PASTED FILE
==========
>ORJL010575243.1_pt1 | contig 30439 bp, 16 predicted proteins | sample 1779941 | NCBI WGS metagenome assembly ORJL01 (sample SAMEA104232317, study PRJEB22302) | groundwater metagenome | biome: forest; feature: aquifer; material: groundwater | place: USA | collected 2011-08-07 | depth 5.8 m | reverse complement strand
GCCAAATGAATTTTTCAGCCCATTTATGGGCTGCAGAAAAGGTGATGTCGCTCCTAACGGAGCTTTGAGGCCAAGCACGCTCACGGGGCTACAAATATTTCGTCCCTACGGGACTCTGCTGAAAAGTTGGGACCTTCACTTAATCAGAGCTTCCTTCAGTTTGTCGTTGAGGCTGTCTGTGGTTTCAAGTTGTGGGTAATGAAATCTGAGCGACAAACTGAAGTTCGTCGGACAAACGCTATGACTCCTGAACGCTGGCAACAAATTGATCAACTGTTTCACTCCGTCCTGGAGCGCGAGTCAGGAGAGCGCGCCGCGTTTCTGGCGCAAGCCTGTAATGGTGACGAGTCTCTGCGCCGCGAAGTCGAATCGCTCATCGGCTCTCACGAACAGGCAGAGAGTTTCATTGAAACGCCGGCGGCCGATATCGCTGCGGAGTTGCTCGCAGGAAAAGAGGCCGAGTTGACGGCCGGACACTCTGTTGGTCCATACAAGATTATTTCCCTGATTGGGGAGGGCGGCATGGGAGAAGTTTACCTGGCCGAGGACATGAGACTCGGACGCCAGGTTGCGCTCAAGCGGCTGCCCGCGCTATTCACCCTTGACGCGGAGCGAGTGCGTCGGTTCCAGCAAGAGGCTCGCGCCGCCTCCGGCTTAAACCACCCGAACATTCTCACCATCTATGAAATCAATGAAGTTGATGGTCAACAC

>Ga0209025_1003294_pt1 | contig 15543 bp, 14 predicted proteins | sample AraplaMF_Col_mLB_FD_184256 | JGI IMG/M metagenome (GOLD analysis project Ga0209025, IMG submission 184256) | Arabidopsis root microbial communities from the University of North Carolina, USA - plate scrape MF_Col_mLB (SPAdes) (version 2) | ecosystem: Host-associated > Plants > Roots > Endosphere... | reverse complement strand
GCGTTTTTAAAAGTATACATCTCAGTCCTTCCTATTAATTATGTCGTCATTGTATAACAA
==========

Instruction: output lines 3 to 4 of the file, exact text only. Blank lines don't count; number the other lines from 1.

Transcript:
>Ga0209025_1003294_pt1 | contig 15543 bp, 14 predicted proteins | sample AraplaMF_Col_mLB_FD_184256 | JGI IMG/M metagenome (GOLD analysis project Ga0209025, IMG submission 184256) | Arabidopsis root microbial communities from the University of North Carolina, USA - plate scrape MF_Col_mLB (SPAdes) (version 2) | ecosystem: Host-associated > Plants > Roots > Endosphere... | reverse complement strand
GCGTTTTTAAAAGTATACATCTCAGTCCTTCCTATTAATTATGTCGTCATTGTATAACAA